The new NFL Game Pass app for European fans that was launched this summer was widely panned, and that led to a key executive at the developer sending out an e-mail asking employees (and their family and friends) to download the app, give it a five-star rating and leave a review. Ed Malyon of British newspaper The Independent uncovered that e-mail, and published it Friday as part of a wider takedown of the new app (which previously offered access to live NFL games, RedZone, previously-played games via streaming or download, and more). Here are the highlights from that e-mail, which Deltatre international markets managing director Stefano Rigat sent to his employees:
As I am sure you are aware, we recently launched the NFL Game Pass Europe OTT service. A super challenging project and overall good performance, however one the biggest problems we have now is poor Apps rating in the stores. This is mainly due not by the quality of the apps themselves but by lack of content/features at the launch of the platform in July, which made a lot of existing fans unhappy.
We worked very hard during the month of august to add back what the fans were expecting. We are now in a good place, but unfortunately the damage is done – we have very poor Apps ratings both in Apple and Google stores, and it is very hard to recover in a short time frame.
I am therefore asking you (and your relatives, family, friends – just spread the word!) to:
Download the app on Apple or Google stores (please ask for NFL Game Pass Europe – check the publisher is deltatre) in the store where you are registered (mainly Italy, UK and Germany)
Rate with five stars
Leave a meaningful (positive) comment. If you have nothing meaningful to say just write something like “Great app!!” or “Works really well”.
…The goal for you to place at least 3 ratings each. We are 500 in the company, if we manage to have three 5-star votes (so 1500 overall) we will make an impact!
So, yeah, some employees did that under their own names. And those five-star reviews particularly stood out considering that most of the other reviews were one-star. Here’s a look at the Google Play ratings as of Friday from Malyon’s piece:
So that led to people finding out and raising hell. And there are some legitimate concerns there; Malyon notes that this appears to violate the UK’s Competition and Markets Authority guidelines, and that that agency has taken action against companies over fake reviews before. Deltatre apologized for those reviews in a statement to the paper and said they’d remove them and would ensure it wouldn’t happen again, and NFL executive vice president Mark Waller said in another statement the league was “very disappointed” with that practice by Deltatre. But it’s also notable that this all came because the product was so bad. Here’s part of Malyon’s piece on the downgrades it offered from the previous version:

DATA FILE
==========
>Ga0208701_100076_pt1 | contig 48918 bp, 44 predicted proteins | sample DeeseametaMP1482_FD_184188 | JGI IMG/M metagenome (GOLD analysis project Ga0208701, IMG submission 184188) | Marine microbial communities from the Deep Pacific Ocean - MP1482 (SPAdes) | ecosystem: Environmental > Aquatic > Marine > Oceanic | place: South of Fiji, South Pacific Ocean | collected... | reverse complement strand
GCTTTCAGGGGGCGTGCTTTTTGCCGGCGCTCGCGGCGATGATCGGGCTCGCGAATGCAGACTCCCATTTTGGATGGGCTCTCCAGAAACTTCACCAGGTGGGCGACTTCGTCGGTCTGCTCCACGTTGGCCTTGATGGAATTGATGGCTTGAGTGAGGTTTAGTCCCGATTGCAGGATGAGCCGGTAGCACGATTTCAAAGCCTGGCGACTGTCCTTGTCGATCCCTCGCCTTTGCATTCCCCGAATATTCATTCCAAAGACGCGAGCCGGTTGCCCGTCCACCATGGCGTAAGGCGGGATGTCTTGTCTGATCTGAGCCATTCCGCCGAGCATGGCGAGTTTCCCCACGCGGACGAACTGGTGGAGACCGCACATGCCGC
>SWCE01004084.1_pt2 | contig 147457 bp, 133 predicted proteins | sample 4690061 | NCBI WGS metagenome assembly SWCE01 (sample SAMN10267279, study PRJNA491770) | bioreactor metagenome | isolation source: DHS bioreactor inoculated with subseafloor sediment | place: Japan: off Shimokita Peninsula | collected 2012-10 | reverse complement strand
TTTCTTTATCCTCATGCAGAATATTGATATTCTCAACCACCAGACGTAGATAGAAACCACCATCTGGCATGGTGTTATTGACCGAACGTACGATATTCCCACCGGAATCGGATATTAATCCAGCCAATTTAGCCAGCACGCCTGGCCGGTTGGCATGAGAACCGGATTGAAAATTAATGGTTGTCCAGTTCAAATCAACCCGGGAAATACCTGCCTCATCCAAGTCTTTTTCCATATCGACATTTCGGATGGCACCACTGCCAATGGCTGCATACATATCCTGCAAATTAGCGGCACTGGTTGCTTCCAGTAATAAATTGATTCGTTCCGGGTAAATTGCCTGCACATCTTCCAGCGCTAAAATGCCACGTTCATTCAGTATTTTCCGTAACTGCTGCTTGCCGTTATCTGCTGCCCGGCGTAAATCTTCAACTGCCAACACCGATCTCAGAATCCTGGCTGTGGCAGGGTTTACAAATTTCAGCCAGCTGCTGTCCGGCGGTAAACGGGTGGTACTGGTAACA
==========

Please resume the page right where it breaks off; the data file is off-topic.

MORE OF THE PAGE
Users have so many complaints about the app that it is hard to distil them all down. The key ones are that many of the best functions of the old app – the ability to search, the ability to download condensed games onto your iPad or iPhone – aren’t there anymore. iOS downloads were eventually added in a recent upgrade but the much-trumpeted ‘Spoiler Mode’ hides the scores only to still shade the winning team, thus offering the exact spoiler users are trying to swerve. What’s more, the timeline during the game shows when points have been scored and thus informs the viewer, who was hoping to be spoiler-free, when the next significant play is going to come.
Many fans, in the absence of all the bells and whistles, would settle for the basics.
They want to tune in on a Sunday evening and be able to stream the games – or RedZone – with no problems. But the overwhelming flood of complaints has been that live streaming, the app’s number one purpose, has been impossible. On five separate accounts tested by The Independent on different internet connections it was impossible to watch more than five minutes on Sunday nights without the app throwing up an error message and cutting off the stream. A repeat experiment with more devices during Thursday night’s game between the New England Patriots and the Tampa Bay Buccaneers threw up the same results.
This is far from the only issue the NFL’s had with international streaming apps, as the DAZN issues in Canada led to that company apologizing last month. And similarly there, that’s been a new service that replaced the previous NFL Game Pass (plus the on-TV NFL Sunday Ticket). Growing pains are inevitable with new services, and both of these may get better with time, but it also looks like the NFL’s push to work with new companies and keep driving international expansion is having some negative effects. And those can’t be solved with fake reviews.